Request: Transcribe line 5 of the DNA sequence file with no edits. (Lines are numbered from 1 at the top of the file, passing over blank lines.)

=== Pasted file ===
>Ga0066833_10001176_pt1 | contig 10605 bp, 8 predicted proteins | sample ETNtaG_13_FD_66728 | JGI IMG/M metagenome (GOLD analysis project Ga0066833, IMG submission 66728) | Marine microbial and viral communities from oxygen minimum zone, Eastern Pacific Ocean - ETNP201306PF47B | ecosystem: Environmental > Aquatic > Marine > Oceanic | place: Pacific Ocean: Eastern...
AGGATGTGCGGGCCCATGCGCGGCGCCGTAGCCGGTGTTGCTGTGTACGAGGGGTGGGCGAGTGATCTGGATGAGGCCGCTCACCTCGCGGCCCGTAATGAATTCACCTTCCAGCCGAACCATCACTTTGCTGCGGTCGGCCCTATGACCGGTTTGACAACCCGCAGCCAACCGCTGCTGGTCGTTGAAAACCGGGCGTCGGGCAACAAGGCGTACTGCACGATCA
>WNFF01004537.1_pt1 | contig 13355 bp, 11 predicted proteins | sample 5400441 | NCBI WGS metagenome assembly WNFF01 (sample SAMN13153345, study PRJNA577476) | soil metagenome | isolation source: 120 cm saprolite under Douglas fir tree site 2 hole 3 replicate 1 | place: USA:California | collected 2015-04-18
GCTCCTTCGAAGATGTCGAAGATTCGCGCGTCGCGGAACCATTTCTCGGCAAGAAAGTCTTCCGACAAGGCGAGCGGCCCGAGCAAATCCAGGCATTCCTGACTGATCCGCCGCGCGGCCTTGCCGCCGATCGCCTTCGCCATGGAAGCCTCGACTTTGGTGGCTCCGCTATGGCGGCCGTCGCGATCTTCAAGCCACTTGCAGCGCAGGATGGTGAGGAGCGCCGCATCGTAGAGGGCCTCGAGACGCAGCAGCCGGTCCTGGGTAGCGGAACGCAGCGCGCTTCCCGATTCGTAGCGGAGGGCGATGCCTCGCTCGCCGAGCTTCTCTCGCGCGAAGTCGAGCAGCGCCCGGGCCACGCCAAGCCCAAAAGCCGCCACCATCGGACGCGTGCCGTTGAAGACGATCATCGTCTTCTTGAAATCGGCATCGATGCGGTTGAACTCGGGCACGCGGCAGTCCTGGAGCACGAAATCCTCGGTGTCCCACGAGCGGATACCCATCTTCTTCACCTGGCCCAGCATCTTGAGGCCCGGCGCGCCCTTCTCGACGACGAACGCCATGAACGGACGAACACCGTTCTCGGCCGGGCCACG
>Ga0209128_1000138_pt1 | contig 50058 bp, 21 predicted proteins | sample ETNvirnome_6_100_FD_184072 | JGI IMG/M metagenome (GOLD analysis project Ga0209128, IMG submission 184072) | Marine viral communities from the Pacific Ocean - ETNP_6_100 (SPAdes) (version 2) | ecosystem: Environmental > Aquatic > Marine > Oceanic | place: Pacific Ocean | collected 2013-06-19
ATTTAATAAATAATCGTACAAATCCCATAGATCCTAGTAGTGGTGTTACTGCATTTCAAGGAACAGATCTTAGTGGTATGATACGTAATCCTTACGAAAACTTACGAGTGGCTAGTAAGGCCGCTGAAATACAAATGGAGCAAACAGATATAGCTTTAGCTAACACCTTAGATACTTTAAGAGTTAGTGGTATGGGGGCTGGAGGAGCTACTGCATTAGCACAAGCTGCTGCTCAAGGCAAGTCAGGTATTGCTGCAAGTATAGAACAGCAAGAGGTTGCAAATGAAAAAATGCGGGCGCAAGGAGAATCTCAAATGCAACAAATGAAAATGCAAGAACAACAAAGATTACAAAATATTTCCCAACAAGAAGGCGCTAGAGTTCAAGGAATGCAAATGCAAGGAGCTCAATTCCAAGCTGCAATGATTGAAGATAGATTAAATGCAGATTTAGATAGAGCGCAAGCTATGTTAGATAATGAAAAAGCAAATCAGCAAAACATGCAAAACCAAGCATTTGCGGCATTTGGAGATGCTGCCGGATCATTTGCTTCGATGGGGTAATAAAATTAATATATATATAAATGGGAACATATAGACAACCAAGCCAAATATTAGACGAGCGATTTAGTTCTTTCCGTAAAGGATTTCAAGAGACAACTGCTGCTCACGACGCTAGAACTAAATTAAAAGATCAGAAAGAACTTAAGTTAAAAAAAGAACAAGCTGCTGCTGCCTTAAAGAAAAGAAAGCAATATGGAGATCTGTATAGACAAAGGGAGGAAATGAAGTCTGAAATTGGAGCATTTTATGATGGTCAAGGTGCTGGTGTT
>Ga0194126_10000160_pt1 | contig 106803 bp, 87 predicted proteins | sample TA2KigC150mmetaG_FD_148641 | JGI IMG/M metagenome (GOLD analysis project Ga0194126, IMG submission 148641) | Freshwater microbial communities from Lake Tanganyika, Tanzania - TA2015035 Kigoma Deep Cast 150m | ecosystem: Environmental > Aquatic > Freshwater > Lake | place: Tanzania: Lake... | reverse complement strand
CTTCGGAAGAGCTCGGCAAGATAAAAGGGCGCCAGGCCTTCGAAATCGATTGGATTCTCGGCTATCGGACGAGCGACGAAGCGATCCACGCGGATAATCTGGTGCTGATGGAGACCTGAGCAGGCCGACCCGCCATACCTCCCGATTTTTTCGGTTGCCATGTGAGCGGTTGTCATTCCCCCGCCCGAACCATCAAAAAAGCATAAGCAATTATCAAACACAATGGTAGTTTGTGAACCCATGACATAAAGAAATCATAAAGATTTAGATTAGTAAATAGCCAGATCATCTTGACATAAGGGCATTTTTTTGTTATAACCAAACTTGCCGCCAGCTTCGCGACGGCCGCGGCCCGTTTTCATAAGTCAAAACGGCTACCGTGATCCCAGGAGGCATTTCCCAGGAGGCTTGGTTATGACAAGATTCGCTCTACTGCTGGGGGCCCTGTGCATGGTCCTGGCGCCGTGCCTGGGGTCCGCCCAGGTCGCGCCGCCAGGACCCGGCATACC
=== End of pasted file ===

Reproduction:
>Ga0209128_1000138_pt1 | contig 50058 bp, 21 predicted proteins | sample ETNvirnome_6_100_FD_184072 | JGI IMG/M metagenome (GOLD analysis project Ga0209128, IMG submission 184072) | Marine viral communities from the Pacific Ocean - ETNP_6_100 (SPAdes) (version 2) | ecosystem: Environmental > Aquatic > Marine > Oceanic | place: Pacific Ocean | collected 2013-06-19